Chitral incursion

Chitral has a strategic location and it shares border with Afghanistan’s Badakhshan, Nuristan, and Kunar provinces to the north and west with Gilgit-Baltistan to the east, Swat and Dir to the south. Chitral is the largest region of the KP province. 20% of its area is divided into two districts, namely upper Chitral and lower Chitral. The population of the region is around 45000. Chitral has three major religious communities; Sunni, Islmali and Kalashi (Pagans). All the communities live in harmony and mutual respect is extended to each other. The people of Gilgit-Baltistan have close religious, ethnic, linguistic, historic, and cultural links with the people of Chitral. Chitral is famous for metallic minerals like copper, lead, mercury, granite, gemstone, and metals worth billions.
GB’s Aman-ul-Mulk was considered the greatest ruler of Chitral whose area extended from Asmara in Kunar to the borders of Punial on one hand, to the border of Kafiristan and Dir on the other and watershed of the Hindukush was its northern boundary.
In 1895 Umra Khan of Jandol invaded lower Chitral and had a fierce war with the Chitrali forces. British forces in Chitral were besieged in the Chitral fort. British reinforcement came from Gilgit and finally British rule was extended. According to historian Dr. Dani this is how Yasin, Koh Ghizer and Ishkoman were separated from Chitral. The border between British India and Afghanistan was signed in 1893. Demarcation was carried out between 1893 to 1896 and the Wakhan Corridor was created as a buffer.
The British agreed to pay Rs.50,000 per month for the administration of the corridor. Until 1969, Chitral was ruled by the Katur dynasty as a princely state. The state of Chitral was dissolved on July 28, 1969 and made a district. During the Soviet invasion of Afghanistan, Garam Chashma in the South of Chitral remained a logistic supply base to support the Mujahideen.
After 9/11, during the time of Karzai and Ghani, Afghan soil was used against Pakistan extensively by Indian RAW through its 66 training camps. Chitral was not affected by Sufi Muhammad’s Tehreek Nafaz-e-Shariat Mohameddi movement in 1992. Subsequently during the army’s operation in Swat and Malakand, terrorists fled to the Kunar province of Afghanistan under Mullah Fazaullah.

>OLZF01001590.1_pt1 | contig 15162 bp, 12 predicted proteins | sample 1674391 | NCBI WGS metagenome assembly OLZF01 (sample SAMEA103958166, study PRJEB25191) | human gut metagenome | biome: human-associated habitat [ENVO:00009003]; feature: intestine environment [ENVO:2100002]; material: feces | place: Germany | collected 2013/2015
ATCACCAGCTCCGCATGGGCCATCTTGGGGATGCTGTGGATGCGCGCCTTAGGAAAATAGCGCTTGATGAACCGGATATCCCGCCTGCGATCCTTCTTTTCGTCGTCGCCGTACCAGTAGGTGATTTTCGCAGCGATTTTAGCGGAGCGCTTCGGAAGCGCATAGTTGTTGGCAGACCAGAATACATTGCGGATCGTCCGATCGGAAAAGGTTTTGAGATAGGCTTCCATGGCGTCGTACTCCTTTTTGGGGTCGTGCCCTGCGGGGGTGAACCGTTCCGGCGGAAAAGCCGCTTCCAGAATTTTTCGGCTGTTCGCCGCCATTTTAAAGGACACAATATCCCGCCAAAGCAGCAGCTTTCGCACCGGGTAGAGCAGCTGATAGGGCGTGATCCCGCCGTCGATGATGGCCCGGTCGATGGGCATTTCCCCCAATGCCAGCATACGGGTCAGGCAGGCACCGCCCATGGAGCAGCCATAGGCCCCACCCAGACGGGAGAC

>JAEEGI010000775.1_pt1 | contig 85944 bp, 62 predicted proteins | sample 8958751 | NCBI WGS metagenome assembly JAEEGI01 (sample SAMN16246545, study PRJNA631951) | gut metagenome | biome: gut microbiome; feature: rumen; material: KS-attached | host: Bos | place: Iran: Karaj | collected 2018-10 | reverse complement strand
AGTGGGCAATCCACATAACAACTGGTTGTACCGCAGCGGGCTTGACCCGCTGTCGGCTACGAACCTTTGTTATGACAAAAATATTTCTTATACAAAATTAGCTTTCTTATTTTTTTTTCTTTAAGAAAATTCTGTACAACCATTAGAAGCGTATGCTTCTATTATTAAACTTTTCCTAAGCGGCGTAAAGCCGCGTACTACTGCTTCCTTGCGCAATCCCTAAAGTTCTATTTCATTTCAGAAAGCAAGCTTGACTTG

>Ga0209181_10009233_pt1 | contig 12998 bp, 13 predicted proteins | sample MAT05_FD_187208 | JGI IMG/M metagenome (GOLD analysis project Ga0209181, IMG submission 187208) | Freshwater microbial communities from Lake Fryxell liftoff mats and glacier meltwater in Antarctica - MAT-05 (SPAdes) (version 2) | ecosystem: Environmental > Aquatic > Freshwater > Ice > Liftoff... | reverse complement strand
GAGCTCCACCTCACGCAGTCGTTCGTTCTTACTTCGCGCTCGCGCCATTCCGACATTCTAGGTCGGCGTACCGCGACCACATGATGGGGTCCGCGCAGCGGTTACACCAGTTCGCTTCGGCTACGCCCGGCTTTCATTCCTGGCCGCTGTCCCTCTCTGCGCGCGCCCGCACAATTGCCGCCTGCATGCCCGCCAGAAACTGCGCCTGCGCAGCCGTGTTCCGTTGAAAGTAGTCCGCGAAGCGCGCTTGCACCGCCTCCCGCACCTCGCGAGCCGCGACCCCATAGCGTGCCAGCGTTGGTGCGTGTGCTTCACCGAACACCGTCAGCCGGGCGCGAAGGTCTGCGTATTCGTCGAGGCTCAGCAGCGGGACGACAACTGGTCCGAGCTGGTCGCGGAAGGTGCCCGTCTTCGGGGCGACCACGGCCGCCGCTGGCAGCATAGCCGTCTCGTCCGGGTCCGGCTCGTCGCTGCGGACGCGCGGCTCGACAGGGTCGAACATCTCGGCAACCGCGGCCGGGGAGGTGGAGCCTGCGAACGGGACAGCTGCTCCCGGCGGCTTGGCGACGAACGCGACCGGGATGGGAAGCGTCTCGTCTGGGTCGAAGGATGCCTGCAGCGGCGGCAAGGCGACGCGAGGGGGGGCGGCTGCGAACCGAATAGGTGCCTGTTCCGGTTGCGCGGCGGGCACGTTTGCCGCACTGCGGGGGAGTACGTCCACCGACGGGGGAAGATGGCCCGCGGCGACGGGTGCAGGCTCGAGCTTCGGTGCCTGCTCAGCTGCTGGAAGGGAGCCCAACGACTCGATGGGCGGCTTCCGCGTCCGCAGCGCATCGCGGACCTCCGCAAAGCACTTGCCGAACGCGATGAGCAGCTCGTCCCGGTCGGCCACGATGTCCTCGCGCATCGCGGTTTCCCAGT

The recent attacks by the banned TTP on the two posts of Chitral Scouts at Bumburait and Jinjiret Koh from Nuristan are unprecedented. The government of Pakistan had already conveyed to the Afghan authorities about the terrorist movement and concentration in Gowardesh, Pitigal, Barg-e-Metal and Batash areas of Nuristan and Kunar province. During the attack 12 terrorists were killed and 50 were injured. Similarly, in another operation on September 10, the security forces killed another seven terrorists in the Ursoon area of lower Chitral. The entire area is being sanitised to clear it of terrorists in the region.
The Indian media took full advantage of the situation by creating hype and disinformation that the TTP has captured several villages. This is not the first time Chitral came under attack. The region of Arandu of tehsil Darosh was bombed by Soviets forces during their occupation of Afghanistan a number of times.
There has been a resurgence of TTP attacks, mainly in KP and in Balochistan. The diplomatic relations between Pakistan and Afghanistan are tense because of escalating tension and attacks by TTP terrorists equipped with the latest American weapons from safe havens inside Afghanistan. The main crossing at Torkham is closed due to violation of an agreement by the Afghan Taliban. With the resurgence of TTP, thousands of people took to the streets in various cities of KP, protesting against the resurgence of terrorists. They are not ready to sacrifice the hard earned peace under any circumstance.
The people of Chitral, like the people of GB have a great history of being warriors who fought wars with Afghans, the British and others who intruded their territory. Today, once again, the brave people of Chitral stand firmly with the security forces to defend the motherland.

Masud Ahmad Khan

The writer is a retired brigadier and freelance columnist. He tweets @MasudAKhan6.

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